A speech delivered to the Egmont Royal Institute for Foreign Relations, Brussels, June 18, 2013
Egmont Introduction: This paper addresses the question of terrorism in Africa and the role of international and regional organizations in dealing with this phenomenon in Africa specifically and the larger world in general.
This is an important topic at a time when every Western nation is looking to reduce its military and security budget, making it essential to develop less reactive and more pre-emptive means of coping with emerging terrorist groups.
In the African context, it is often difficult to distinguish between terrorism and insurgencies. Many groups use both sets of tactics. We should also recognize that Jihadism and terrorist tactics are not new in Africa, nor are the latter the preserve of African societies as any student of colonial history could tell you. Even the global element of Jihadism is not new; see 19th century Sudanese Mahdism, which intended to convert the world. What is new is the shift from Sufi-Jihadism to Salafist-Jihadism, a gradual development in Africa but something that has happened fairly quickly elsewhere, such as Chechnya, where the transition occurred largely between the Chechen-Russian war of 1994-96 and the beginning of the second Chechen-Russian war in 1999. Older forms of jihadism were often inspired by religious study in the Hijaz or Yemen. In this sense Somalia’s Muhammad Abdullah Hassan, the Sudanese Mahdi, the Libyan Grand Sanusi and other Sufist jihad leaders of the past are all much like Iyad ag Ghali, the Tuareg Ansar al-Din leader who was first brought to conservative Islam by Tablighi missionaries in Mali and then made contacts with Salafi extremists while working as a diplomat in Jeddah.
Disenfranchised or impoverished populations are rarely “the root cause” of terrorism, but such populations are easily recruited to form the mass needed to occupy territory as in northern Mali. International attention tends to focus on economic threats to foreign interests while regarding society-destroying tactics such as mass-rape as local problems of secondary interest. This approach is ultimately an illusion – shattered societies are breeding grounds for religiously-inspired terrorist groups.
Key Role for Regional Organizations
Financial surveillance as a means of tackling terrorism is as important as aerial surveillance, but here the view is obscured by corruption in the banking and regulatory systems of less-developed countries (again, not a purely African phenomenon). Nonetheless, such surveillance is essential as self-financing terrorist networks such as al-Qaeda in the Islamic Maghreb evolve. A great deal of detailed, expensive and economy-slowing work has been done to regulate international money transfers to cut off sources of terrorist financing, but all this work is quickly undone when nations pay enormous cash ransoms for their kidnapped nationals. Mokhtar Belmokhtar’s financing doesn’t come from the Gulf, it comes from Europe and Canada.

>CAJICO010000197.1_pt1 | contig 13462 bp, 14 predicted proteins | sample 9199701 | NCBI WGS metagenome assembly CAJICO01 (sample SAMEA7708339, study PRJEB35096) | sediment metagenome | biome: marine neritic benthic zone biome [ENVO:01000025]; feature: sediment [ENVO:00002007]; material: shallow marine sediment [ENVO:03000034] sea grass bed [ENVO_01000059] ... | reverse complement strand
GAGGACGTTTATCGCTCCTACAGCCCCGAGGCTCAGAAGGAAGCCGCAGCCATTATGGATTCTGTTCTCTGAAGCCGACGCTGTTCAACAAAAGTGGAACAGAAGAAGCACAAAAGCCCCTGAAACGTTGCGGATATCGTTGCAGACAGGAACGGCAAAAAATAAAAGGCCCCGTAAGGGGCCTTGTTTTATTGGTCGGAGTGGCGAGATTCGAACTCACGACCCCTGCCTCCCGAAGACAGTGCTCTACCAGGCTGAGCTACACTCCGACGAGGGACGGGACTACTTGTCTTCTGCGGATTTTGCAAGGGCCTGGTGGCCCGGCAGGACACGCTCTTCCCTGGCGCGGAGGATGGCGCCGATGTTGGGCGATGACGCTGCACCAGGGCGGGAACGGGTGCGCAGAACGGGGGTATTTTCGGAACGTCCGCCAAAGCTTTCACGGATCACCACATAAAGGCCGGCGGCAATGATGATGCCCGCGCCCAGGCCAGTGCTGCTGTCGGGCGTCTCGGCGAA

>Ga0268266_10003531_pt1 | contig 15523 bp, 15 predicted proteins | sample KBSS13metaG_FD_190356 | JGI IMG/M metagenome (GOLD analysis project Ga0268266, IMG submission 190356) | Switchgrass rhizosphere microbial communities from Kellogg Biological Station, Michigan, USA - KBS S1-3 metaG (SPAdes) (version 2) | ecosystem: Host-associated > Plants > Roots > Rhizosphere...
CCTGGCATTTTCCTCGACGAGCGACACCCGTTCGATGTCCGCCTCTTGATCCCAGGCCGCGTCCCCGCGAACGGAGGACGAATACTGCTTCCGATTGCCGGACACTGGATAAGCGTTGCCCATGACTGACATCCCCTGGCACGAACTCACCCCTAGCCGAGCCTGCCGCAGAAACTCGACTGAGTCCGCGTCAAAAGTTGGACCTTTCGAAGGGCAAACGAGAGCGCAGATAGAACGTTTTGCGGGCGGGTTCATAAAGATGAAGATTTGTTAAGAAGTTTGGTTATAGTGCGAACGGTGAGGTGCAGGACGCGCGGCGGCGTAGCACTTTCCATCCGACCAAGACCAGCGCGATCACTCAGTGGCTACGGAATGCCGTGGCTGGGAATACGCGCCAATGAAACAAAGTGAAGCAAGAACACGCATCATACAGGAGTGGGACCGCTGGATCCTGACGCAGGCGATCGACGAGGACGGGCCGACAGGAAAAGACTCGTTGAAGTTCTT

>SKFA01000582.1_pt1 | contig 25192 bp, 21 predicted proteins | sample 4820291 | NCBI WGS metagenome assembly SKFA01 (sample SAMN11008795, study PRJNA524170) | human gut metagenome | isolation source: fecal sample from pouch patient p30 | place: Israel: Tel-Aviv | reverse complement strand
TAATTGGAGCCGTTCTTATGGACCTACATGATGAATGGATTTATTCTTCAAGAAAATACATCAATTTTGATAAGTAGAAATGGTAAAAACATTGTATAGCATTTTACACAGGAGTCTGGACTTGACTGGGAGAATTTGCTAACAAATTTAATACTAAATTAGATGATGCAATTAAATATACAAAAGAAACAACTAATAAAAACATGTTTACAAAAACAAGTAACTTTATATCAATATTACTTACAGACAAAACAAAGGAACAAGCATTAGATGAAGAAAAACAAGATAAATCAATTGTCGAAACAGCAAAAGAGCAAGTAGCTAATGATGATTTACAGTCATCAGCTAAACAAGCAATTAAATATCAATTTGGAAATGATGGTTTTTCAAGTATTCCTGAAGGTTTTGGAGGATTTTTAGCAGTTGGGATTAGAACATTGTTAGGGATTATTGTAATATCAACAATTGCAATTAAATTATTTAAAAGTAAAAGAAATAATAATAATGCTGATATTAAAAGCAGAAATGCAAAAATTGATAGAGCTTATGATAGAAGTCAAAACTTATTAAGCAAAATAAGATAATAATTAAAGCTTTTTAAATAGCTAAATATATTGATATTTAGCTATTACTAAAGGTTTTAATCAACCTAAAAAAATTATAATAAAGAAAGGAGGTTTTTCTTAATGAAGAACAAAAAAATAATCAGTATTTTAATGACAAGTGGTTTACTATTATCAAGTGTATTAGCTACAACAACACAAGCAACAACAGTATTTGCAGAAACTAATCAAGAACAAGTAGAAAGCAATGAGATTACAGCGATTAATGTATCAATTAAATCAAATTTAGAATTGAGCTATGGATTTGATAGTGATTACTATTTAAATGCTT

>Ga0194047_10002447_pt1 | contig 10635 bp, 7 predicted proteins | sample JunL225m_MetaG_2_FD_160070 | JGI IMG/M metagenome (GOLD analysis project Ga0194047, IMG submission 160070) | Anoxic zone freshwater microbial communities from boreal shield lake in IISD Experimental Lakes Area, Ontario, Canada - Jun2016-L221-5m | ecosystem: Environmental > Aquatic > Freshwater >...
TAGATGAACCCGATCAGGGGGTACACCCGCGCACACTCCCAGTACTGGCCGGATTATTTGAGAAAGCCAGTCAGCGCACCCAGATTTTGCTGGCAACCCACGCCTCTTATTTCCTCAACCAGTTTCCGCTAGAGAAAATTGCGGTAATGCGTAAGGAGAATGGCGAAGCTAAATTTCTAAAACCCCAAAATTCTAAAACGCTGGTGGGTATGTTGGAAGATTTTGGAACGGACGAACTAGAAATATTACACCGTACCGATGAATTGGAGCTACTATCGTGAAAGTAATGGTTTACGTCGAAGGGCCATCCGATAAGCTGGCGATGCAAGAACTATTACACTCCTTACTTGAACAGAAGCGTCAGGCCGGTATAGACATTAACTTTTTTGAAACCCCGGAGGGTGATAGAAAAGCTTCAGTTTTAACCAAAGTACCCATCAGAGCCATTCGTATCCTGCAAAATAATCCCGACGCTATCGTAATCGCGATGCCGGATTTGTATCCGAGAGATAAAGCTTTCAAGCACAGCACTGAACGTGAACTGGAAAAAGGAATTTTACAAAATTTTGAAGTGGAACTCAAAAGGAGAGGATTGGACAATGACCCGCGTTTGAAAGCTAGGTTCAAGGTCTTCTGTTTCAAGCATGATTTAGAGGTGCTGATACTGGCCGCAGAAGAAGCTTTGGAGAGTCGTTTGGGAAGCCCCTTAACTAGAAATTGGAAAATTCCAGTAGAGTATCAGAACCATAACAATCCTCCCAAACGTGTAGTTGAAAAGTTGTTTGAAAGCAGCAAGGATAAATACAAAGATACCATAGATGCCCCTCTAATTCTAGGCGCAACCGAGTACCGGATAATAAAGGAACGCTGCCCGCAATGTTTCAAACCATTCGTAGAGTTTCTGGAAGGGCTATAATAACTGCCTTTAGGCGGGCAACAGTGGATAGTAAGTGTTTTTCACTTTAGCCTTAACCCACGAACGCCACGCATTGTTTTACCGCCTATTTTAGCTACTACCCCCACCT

Development remains the best way to engage diverse populations in economic pursuits rather than political violence, but development needs to be handled in a cooperative international fashion. This is where regional economic groupings like IGAD and ECOWAS can play important roles. One such example is the unilateral decision of Ethiopia to build a series of enormous dams on the Blue Nile. What might have benefited the entire region is instead seen as a provocative and hostile action that could lead to a general war or a proxy war using terrorist organizations or insurgent groups.
In tackling terrorism, there needs to be a greater emphasis on regional blocs rather than UN activity. Neighbors will tend to understand each other and have greater commitment to eliminating sources of instability that might threaten them eventually. UN missions have too many chiefs and extended chains of command in which military decisions require approval from civilian authorities in New York. UN intervention or peacekeeping operations often consist of polyglot forces from nations of “professional peacekeepers” like Fiji, Colombia or Bangladesh that have little to offer in terms of military skills but join any mission going in order to take advantage of the financial compensation and military materiel available. Regional partners tend to perform better as they have a national interest in the success of the mission.
Rapid reaction forces formed by each regional grouping might be “adopted” by a Western power, perhaps monitored by an international committee and/or a regional political grouping to prevent the growth of a “sphere of influence.”